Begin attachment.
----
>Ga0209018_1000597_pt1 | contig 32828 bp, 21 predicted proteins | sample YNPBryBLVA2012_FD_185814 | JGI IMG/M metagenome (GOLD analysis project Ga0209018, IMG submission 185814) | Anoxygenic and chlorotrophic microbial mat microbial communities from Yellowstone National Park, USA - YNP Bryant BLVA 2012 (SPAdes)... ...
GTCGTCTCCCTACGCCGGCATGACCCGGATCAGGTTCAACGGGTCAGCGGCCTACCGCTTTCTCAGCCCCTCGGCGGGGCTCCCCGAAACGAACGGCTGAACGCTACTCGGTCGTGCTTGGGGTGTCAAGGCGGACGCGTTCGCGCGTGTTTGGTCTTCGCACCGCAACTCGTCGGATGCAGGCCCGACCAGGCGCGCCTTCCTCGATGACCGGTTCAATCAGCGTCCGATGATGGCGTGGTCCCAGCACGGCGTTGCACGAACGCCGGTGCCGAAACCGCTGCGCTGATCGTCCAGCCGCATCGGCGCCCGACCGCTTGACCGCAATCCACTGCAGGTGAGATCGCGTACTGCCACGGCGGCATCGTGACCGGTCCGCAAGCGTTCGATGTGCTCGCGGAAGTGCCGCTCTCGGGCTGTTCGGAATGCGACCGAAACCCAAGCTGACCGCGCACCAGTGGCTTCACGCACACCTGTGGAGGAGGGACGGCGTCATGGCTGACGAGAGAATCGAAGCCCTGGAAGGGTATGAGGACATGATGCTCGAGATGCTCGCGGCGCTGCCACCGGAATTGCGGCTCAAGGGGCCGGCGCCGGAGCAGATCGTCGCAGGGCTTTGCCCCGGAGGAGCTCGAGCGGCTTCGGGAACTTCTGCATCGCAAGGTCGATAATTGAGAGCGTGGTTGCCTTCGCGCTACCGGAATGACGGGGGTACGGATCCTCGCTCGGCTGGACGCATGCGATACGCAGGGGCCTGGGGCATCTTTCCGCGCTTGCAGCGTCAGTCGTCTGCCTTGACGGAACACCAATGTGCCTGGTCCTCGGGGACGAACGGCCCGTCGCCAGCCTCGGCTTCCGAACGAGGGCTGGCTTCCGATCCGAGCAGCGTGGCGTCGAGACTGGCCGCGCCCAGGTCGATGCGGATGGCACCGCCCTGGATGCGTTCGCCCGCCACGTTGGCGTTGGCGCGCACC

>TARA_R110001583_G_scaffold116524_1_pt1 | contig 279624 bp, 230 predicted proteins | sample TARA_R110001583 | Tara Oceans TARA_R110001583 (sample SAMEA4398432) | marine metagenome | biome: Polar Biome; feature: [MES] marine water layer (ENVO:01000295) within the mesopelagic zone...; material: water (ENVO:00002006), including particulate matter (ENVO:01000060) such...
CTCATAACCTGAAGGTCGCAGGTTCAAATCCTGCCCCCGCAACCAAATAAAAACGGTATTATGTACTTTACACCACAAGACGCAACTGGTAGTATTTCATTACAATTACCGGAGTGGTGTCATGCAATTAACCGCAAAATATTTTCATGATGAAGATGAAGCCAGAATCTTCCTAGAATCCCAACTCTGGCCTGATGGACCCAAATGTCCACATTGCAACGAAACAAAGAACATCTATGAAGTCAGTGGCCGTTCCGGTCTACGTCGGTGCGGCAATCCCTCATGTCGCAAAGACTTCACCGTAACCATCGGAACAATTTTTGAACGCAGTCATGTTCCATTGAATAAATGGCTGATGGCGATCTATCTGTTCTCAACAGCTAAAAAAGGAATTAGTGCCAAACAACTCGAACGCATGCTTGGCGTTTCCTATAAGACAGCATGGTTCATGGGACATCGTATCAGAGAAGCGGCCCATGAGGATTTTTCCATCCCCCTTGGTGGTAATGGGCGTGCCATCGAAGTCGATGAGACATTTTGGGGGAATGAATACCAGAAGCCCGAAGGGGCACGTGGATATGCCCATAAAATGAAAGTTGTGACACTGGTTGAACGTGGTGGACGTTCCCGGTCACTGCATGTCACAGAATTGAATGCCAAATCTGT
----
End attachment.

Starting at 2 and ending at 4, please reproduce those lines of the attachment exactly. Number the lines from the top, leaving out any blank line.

GTCGTCTCCCTACGCCGGCATGACCCGGATCAGGTTCAACGGGTCAGCGGCCTACCGCTTTCTCAGCCCCTCGGCGGGGCTCCCCGAAACGAACGGCTGAACGCTACTCGGTCGTGCTTGGGGTGTCAAGGCGGACGCGTTCGCGCGTGTTTGGTCTTCGCACCGCAACTCGTCGGATGCAGGCCCGACCAGGCGCGCCTTCCTCGATGACCGGTTCAATCAGCGTCCGATGATGGCGTGGTCCCAGCACGGCGTTGCACGAACGCCGGTGCCGAAACCGCTGCGCTGATCGTCCAGCCGCATCGGCGCCCGACCGCTTGACCGCAATCCACTGCAGGTGAGATCGCGTACTGCCACGGCGGCATCGTGACCGGTCCGCAAGCGTTCGATGTGCTCGCGGAAGTGCCGCTCTCGGGCTGTTCGGAATGCGACCGAAACCCAAGCTGACCGCGCACCAGTGGCTTCACGCACACCTGTGGAGGAGGGACGGCGTCATGGCTGACGAGAGAATCGAAGCCCTGGAAGGGTATGAGGACATGATGCTCGAGATGCTCGCGGCGCTGCCACCGGAATTGCGGCTCAAGGGGCCGGCGCCGGAGCAGATCGTCGCAGGGCTTTGCCCCGGAGGAGCTCGAGCGGCTTCGGGAACTTCTGCATCGCAAGGTCGATAATTGAGAGCGTGGTTGCCTTCGCGCTACCGGAATGACGGGGGTACGGATCCTCGCTCGGCTGGACGCATGCGATACGCAGGGGCCTGGGGCATCTTTCCGCGCTTGCAGCGTCAGTCGTCTGCCTTGACGGAACACCAATGTGCCTGGTCCTCGGGGACGAACGGCCCGTCGCCAGCCTCGGCTTCCGAACGAGGGCTGGCTTCCGATCCGAGCAGCGTGGCGTCGAGACTGGCCGCGCCCAGGTCGATGCGGATGGCACCGCCCTGGATGCGTTCGCCCGCCACGTTGGCGTTGGCGCGCACC

>TARA_R110001583_G_scaffold116524_1_pt1 | contig 279624 bp, 230 predicted proteins | sample TARA_R110001583 | Tara Oceans TARA_R110001583 (sample SAMEA4398432) | marine metagenome | biome: Polar Biome; feature: [MES] marine water layer (ENVO:01000295) within the mesopelagic zone...; material: water (ENVO:00002006), including particulate matter (ENVO:01000060) such...
CTCATAACCTGAAGGTCGCAGGTTCAAATCCTGCCCCCGCAACCAAATAAAAACGGTATTATGTACTTTACACCACAAGACGCAACTGGTAGTATTTCATTACAATTACCGGAGTGGTGTCATGCAATTAACCGCAAAATATTTTCATGATGAAGATGAAGCCAGAATCTTCCTAGAATCCCAACTCTGGCCTGATGGACCCAAATGTCCACATTGCAACGAAACAAAGAACATCTATGAAGTCAGTGGCCGTTCCGGTCTACGTCGGTGCGGCAATCCCTCATGTCGCAAAGACTTCACCGTAACCATCGGAACAATTTTTGAACGCAGTCATGTTCCATTGAATAAATGGCTGATGGCGATCTATCTGTTCTCAACAGCTAAAAAAGGAATTAGTGCCAAACAACTCGAACGCATGCTTGGCGTTTCCTATAAGACAGCATGGTTCATGGGACATCGTATCAGAGAAGCGGCCCATGAGGATTTTTCCATCCCCCTTGGTGGTAATGGGCGTGCCATCGAAGTCGATGAGACATTTTGGGGGAATGAATACCAGAAGCCCGAAGGGGCACGTGGATATGCCCATAAAATGAAAGTTGTGACACTGGTTGAACGTGGTGGACGTTCCCGGTCACTGCATGTCACAGAATTGAATGCCAAATCTGT